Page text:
500,000+ Food Stamp Recipient Drop in Single Month: Economy Gaining Steam, Welfare Declining
Hundreds of thousands of people are dropping off the welfare rolls as the economy improves and the White House threatens to take benefits away from abusive applicants.
According to the USDA, over 587,000 people discontinued their application for Supplemental Nutrition Assistance Program, or SNAP, between December 2017 and January 2018.
There was a brief uptick of users after hurricane season, but the number swelled and fell showing that the millions of people taking SNAP had mostly all discontinued their usage by November.
In 2016, SNAP benefits were given to more than 44 million Americans or 14% of the population at a total cost of $70.9 billion.
As of January 2018, there are:
- 40,739,084 people on SNAP
- 20,379,606 households on SNAP
As for costs,
- Each person receives on average $122.62 each
- Each household receives on average $245.12 each
In total, the cost for SNAP in January 2018 was almost five billion dollars. Even if the trend of fewer people using SNAP doesn’t continue, it’s likely that the cost of SNAP for the whole year will be around $60 billion, assuming that there are no other major situations like what happened with last year’s terrible hurricane season.
And if Trump continues to refine the system to make sure that everyone using SNAP gets their money’s worth, and to make sure that SNAP is only being used by legitimate people and not abusers, then the savings will continue to climb.
Trump Focusing On Welfare, SNAP Reform
In December of last year, we reported that Trump would be focusing next on welfare reform after taking care of the tax reform issue.
Since then, we’ve followed the recent wave of proposed changes to welfare and food stamps along with some major victories by law enforcement.
At an event in Missouri a few weeks before the signing of the Tax Cut and Reform Bill, Trump introduced the topic of welfare reform:
“Then we will have done tax cuts, the biggest in history, health care, phenomenal health care. I know you don’t want this — welfare reform. Does anyone want welfare reform? I’ve talked to people. I know people that work three jobs and they live next to somebody who doesn’t work at all. And the person who’s not working at all and has no intention of working at all is making more money and doing better than the person that’s working his and her a** off. And it’s not going to happen. Not going to happen.”
Florida’s ‘Operation Stampede’
Near the end of 2017, Florida announced the success of their ‘Operation Stampede’ which ended with 22 people being charged with $13 million worth of food stamp fraud. The fraudsters were located in Palm Beach County flea markets, where people holding EBT cards would spend lots of money but only ‘rarely’ was anyone seen leaving the area with any products. In all, thousands of SNAP users were abusing their cards in this way.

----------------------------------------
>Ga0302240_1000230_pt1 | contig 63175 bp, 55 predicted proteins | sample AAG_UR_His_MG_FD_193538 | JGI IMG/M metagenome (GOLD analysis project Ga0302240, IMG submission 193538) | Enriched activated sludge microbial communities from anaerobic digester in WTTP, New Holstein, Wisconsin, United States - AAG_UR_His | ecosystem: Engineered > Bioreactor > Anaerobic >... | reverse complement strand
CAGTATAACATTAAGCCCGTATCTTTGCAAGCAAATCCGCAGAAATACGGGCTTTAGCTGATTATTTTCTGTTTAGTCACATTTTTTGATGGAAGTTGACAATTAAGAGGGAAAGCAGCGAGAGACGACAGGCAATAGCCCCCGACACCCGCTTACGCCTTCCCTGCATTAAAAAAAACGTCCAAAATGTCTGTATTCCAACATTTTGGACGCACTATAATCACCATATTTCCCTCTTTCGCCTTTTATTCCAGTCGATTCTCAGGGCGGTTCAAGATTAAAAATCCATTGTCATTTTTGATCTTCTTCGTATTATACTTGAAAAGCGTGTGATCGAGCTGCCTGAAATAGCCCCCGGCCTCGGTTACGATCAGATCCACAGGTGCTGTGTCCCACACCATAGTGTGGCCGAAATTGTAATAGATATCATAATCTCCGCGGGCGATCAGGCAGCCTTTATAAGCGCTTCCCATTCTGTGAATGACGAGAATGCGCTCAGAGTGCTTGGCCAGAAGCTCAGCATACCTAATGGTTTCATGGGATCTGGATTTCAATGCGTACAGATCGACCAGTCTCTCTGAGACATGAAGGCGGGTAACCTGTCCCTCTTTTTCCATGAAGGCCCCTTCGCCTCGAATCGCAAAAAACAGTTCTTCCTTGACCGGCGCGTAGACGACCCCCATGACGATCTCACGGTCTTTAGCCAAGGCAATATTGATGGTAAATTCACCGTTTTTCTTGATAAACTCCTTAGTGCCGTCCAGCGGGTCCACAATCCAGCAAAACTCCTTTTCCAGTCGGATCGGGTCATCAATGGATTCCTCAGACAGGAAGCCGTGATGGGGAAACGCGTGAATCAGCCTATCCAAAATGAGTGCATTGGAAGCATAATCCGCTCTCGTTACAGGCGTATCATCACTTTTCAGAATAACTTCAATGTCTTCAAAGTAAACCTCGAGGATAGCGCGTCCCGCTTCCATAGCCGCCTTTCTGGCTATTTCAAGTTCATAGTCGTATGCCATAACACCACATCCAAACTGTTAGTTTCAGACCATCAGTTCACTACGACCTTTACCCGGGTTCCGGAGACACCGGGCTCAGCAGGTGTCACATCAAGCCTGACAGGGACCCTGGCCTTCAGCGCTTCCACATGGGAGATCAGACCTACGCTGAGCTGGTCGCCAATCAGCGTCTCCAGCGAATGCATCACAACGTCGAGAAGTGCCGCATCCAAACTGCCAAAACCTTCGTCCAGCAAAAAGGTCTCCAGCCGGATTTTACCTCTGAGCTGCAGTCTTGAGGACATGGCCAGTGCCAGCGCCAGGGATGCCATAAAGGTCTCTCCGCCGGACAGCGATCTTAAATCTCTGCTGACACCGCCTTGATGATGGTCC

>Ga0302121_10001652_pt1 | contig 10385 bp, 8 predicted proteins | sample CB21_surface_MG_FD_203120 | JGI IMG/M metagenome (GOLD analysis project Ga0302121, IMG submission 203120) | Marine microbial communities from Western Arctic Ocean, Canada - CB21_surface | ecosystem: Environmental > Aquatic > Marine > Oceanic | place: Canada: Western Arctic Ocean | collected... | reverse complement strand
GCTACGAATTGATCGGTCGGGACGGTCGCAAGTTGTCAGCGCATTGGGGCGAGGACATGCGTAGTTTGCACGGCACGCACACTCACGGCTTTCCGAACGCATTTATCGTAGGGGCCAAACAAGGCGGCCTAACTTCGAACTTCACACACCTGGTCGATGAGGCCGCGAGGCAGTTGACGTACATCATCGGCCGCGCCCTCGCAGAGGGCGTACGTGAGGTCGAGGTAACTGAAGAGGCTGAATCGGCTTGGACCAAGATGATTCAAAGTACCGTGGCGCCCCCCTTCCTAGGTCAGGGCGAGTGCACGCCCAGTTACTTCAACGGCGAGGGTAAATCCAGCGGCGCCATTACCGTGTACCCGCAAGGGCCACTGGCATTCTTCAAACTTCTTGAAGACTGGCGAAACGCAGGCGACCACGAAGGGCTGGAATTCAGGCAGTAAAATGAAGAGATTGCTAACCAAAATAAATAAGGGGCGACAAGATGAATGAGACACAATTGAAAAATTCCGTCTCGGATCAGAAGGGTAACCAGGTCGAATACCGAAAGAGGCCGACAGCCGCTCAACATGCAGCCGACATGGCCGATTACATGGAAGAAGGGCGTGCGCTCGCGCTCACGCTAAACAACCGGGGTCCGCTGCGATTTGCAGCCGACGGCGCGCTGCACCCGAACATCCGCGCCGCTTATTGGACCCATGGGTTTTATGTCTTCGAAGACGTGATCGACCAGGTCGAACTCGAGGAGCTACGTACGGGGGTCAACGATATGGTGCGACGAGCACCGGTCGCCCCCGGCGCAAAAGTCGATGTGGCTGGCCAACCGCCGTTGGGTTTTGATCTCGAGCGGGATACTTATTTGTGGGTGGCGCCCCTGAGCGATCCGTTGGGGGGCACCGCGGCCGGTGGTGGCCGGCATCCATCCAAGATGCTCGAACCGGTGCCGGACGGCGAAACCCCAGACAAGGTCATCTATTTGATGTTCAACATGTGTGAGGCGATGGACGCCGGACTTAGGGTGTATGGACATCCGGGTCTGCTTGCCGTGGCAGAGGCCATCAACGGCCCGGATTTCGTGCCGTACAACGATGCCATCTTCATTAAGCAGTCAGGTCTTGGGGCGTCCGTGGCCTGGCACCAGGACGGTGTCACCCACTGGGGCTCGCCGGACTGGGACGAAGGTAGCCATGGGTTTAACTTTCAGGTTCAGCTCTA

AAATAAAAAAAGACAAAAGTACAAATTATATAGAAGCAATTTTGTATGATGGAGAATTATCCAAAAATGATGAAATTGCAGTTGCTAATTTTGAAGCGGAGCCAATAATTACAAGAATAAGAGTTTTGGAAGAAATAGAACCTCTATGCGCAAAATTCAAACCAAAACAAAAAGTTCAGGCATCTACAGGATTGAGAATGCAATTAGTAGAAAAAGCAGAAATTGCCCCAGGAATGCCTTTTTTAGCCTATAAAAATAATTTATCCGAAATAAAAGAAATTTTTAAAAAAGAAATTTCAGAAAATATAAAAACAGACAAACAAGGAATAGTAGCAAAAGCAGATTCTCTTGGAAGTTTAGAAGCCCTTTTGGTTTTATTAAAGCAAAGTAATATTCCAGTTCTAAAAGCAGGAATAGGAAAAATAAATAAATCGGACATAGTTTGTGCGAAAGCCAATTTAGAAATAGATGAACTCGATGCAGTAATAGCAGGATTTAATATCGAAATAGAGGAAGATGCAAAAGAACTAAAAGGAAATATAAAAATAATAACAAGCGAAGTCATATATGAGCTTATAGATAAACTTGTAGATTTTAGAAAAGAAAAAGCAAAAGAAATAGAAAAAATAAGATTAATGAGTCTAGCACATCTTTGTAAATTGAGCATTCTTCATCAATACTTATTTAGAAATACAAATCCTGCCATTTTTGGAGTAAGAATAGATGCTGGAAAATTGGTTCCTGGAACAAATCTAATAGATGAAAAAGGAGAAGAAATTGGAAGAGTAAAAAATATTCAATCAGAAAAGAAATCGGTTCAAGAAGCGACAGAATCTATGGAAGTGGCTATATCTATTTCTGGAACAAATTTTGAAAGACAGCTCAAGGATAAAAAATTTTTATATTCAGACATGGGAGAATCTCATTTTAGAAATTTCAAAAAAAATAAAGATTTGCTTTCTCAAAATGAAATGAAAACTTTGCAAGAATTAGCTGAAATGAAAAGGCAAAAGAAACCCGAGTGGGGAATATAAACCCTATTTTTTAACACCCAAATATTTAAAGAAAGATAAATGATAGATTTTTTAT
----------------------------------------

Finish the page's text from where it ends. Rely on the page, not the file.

Switch To Food Deliveries?
In February of this year, Trump’s White House Budget Director Mick Mulvaney floated an idea that caused panic among liberals who realized that their days of signing up for SNAP in order to abuse it as a way to get fancier food might be coming to an end. With cries on social media about the plight of the poor gluten-free vegans, Mulvaney announced that they were considering saving the federal government $129 billion over the next ten years by partly switching SNAP over to non-perishable food deliveries.
There’s certainly a reason to re-think what people are able to spend their SNAP on, because ‘soft drinks’ are the number one purchased item. Over $350 million is spent on soft drinks every year with SNAP cards, followed by milk which only costs taxpayers $250 million.
I don’t know many people who would hold back milk from someone on assistance, but the soda pop has got to go.
Florida’s ‘Operation Half-Back’
In the middle of March, we reported on the success of ‘Operation Half-Back’ where local and federal officers were able to crack down on shady businesses that were swiping EBT cards for cash payouts, keeping half for themselves and giving the other half back to their users. The businesses were mostly mobile in nature, like food trucks selling seafood. Of the almost 200 arrests that were made, 21 of the people were considered to be recruiters in the business. Recruiters would find people who would qualify for food stamps, and convince them to sign up and then start spending their monthly allotment at these ‘Half-back’ businesses.
Investigation was made easier because the businesses seemed to go through very little product compares to the amount of income they made. Several of the businesses had clocked thousands of fraudulent transactions worth millions of dollars in total.
Sources: Breitbart, Wikipedia